Research Degrees (MPhil/PhD) in Japanese and Korean Studies
The Department is able to supervise MPhil and PhD degrees by research and thesis in a wide range of cultural and linguistic subjects. Intending research students should not feel constrained to limit their choice of topics to those indicated against the names of current staff members (postgraduate students have recently been working on a range of topics that include Japanese cinema, Kabuki texts, modern Japanese linguistics and literature, Meiji historical texts, Korean linguistics and literature, Korean colonial and eighteenth century history). Research undertaken at MPhil and PhD level is based on literary, documentary, and archive material available at SOAS and also gathered during fieldwork in Japan and Korea.
Academic Staff and their Research Areas
Dr Stephen H Dodd BA (Oxon) MA PhD (Columbia)
Admissions Tutor – Japanese
Modern Japanese literature, with particular interest in representations of the native place (furusato), gender/sexuality and modernity
Professor Andrew Gerstle BA (Columbia) MA (Waseda) PhD (Harvard)
Japanese literature, drama and thought, primarily of the Tokugawa period, with particular interest in Bunraku and Kabuki theatre and the plays of Chikamatsu
Dr Anders Karlsson MA PhD (Stockholm)
Postgraduate Tutor / Admissions Tutor – Korean
Korean language; literature and society; history of 19th century Korea
Ms Misako Kanehisa BED (Ehime) MA (Leeds)
Lector in Japanese
Ms Miwako Kashiwagi BA (Osaka) MA (Indiana)
Lector in Japanese
Dr Griseldis Kirsch MA PhD (Trier)
Lecturer in Contemporary Japanese Culture
Contemporary Japanese culture, with particular interest in Japanese visual media and popular culture
Dr Mika Kizu BA (Nazan) MA (California) PhD (McGill)
Theoretical linguistics; Syntax; Japanese linguistics; Second Language Acquisition
Dr Grace Koh BA (American Univ. Paris) MST, DPhil (Oxford)
Korean and East Asian literary traditions (prose and fiction); literary and intellectual history; travel literature and cultural encounters; critical theory and comparative literature
Ms Kyung Eun Lee BA (Dongduk) MA (Ewha)
Lector in Korean
Dr Owen Miller BA MA PhD (London)
Social and economic history of late 19th and early 20th century Korea; urban history; Korean nationalist and Marxist historiographies; economic history of North Korea
Dr Barbara Pizziconi BA (Rome) MA (Tokyo Univ. Foreign Languages) PhD (Naples)
Japanese applied linguistics; language teaching methodology; second language acquisition with emphasis on pragmatic aspects; linguistic politeness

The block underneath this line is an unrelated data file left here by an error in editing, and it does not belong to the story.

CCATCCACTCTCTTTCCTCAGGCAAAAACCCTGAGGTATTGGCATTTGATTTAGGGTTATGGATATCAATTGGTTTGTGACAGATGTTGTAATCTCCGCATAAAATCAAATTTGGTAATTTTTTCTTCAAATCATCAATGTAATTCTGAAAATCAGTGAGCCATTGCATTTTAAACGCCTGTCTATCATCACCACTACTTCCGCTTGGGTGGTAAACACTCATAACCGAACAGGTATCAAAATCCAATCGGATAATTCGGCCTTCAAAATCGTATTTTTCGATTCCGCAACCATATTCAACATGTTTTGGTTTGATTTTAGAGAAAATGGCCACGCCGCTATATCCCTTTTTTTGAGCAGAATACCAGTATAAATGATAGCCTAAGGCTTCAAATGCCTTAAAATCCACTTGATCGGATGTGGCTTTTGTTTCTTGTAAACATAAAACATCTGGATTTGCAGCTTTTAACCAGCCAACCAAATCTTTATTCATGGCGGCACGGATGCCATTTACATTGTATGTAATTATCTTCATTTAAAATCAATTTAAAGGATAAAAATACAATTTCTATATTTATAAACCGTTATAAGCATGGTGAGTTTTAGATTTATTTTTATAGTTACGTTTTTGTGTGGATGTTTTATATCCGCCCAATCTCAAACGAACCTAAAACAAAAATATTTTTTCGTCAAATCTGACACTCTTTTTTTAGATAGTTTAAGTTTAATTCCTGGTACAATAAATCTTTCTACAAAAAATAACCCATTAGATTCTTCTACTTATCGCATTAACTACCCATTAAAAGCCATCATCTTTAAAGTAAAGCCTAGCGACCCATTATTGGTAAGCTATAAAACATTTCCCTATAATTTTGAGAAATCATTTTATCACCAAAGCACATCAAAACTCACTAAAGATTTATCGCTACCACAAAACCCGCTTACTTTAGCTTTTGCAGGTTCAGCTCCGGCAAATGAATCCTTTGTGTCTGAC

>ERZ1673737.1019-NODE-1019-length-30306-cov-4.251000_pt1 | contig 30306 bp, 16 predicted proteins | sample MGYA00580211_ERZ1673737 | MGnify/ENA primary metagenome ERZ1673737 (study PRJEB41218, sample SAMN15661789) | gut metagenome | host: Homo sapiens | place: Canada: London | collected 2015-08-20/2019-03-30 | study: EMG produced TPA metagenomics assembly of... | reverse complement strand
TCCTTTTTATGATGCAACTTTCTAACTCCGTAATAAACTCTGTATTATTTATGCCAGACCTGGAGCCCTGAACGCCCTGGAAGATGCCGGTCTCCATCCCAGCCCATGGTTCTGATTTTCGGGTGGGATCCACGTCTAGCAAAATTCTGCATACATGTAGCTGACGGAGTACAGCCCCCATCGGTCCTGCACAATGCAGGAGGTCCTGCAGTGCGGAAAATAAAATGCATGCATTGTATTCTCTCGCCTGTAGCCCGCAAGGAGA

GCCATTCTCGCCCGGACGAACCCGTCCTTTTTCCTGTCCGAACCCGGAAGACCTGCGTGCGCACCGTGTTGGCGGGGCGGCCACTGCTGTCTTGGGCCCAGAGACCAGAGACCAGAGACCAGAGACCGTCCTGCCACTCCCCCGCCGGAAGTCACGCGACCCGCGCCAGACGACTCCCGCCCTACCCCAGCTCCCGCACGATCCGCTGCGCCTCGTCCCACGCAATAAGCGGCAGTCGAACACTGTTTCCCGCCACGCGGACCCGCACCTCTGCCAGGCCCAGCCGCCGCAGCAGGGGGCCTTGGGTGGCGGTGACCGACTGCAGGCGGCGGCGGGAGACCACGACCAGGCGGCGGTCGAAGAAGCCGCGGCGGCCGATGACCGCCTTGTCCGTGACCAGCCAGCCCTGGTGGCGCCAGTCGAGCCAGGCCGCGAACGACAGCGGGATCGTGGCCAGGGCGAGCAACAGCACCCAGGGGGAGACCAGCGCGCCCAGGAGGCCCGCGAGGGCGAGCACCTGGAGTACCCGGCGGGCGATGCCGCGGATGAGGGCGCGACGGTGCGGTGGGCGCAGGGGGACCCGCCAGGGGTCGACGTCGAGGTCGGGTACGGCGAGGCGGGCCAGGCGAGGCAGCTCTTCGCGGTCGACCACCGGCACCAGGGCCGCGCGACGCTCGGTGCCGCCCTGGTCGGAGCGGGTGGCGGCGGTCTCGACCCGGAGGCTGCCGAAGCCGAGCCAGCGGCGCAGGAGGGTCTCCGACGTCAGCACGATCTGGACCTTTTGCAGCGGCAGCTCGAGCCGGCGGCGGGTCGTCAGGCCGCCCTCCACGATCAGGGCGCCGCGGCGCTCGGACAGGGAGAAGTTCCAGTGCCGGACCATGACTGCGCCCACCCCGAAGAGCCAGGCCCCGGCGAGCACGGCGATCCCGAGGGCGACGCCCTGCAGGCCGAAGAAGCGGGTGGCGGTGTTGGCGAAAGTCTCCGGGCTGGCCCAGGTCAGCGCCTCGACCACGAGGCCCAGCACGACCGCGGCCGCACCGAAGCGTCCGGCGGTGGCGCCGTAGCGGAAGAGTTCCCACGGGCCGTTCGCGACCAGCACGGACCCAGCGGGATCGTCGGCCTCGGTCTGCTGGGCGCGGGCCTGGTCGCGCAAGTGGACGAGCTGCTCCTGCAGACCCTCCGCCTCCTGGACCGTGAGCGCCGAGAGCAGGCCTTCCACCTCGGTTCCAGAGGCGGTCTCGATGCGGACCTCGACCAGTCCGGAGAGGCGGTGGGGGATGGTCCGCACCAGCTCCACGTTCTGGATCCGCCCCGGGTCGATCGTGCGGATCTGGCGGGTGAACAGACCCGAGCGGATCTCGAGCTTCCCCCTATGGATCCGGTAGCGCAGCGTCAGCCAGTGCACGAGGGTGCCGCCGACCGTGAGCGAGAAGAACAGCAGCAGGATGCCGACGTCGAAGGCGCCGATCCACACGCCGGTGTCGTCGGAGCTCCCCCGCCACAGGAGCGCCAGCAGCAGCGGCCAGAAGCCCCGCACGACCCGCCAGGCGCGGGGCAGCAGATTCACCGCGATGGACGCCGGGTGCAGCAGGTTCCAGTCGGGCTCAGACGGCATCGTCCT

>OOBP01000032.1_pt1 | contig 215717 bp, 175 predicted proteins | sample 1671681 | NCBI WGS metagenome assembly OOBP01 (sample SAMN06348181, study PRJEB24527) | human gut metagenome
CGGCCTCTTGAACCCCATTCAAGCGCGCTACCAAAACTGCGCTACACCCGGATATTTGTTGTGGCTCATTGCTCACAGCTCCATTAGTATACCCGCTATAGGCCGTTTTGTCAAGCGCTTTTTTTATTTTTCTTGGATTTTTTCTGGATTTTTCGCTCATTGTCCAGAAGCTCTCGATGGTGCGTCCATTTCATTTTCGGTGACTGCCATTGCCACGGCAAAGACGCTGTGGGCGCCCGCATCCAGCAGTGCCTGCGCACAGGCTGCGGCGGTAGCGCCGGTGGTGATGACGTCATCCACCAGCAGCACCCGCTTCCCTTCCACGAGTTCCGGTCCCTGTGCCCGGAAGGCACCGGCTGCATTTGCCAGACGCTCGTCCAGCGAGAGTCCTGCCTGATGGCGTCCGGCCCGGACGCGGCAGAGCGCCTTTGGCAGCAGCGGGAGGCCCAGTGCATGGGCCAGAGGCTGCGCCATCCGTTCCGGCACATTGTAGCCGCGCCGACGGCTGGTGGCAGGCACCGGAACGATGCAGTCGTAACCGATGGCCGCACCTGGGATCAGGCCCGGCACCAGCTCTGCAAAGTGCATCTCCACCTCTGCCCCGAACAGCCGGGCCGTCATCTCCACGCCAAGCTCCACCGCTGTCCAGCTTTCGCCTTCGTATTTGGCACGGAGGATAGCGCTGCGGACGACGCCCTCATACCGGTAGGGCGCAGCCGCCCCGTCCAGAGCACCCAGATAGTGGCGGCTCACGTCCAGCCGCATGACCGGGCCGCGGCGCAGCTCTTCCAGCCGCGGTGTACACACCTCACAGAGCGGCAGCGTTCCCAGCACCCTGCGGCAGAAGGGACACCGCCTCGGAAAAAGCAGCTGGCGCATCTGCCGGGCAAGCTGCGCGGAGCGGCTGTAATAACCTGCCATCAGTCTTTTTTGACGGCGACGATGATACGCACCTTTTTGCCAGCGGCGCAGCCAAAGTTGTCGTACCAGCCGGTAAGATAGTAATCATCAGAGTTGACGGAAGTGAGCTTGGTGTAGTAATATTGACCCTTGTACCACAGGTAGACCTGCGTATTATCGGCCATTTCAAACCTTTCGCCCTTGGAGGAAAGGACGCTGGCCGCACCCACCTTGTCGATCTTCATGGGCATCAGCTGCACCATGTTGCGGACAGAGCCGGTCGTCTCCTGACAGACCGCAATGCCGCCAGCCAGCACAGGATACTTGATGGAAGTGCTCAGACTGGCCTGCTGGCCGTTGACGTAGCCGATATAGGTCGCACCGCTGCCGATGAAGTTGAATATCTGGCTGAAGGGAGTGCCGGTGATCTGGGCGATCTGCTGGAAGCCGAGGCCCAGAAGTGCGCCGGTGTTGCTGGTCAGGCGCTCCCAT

Dr Isolde Standish BA (Ballarat) BA, PhD (London)
Reader in Film and Media Studies
Japanese and Korean cinema
Professor Jae Hoon Yeon BA MA (Seoul) PhD (London)
Head of Department
Korean language and linguistics, especially morphosyntax and linguistic typology; structure and history of Korean language; Korean language teaching and translation; modern Korean literature
All students register in year 1 of the programme as MPhil students. The upgrade from MPhil to PhD takes place at the end of the first academic session for full time students (or at the end of the second academic session for part time students).
All new MPhil/PhD students are provided with a supervisory committee of three members, comprising a main or primary supervisor, and a second and third supervisor. The split in time commitment across the supervisory committee is 60:25:15. In the first year students are expected to meet their main supervisor on a bi-weekly basis for a period of at least one hour.
The student’s primary supervisor is always a member of the Department in which the student is registered. The second and third supervisors, who act in a supplementary advisory capacity, may be from the same Department, or other Departments/Centres in the Faculty of Languages and Cultures or in Departments/Centres in the other Faculties of the School.
Depending on the nature of the research, joint supervision is sometimes recommended, under the direction of two primary supervisors. In such cases the student has only one further supervisor on their committee.
The student’s progress is further overseen by a Departmental Research Tutor.
In the first year, students prepare for research by following a research training seminar series (RTS) convened at the Faculty level by the Associate Dean for Research and supported by the generic training on offer in the Academic Development Directorate (ADD). See http://www.soas.ac.uk/add/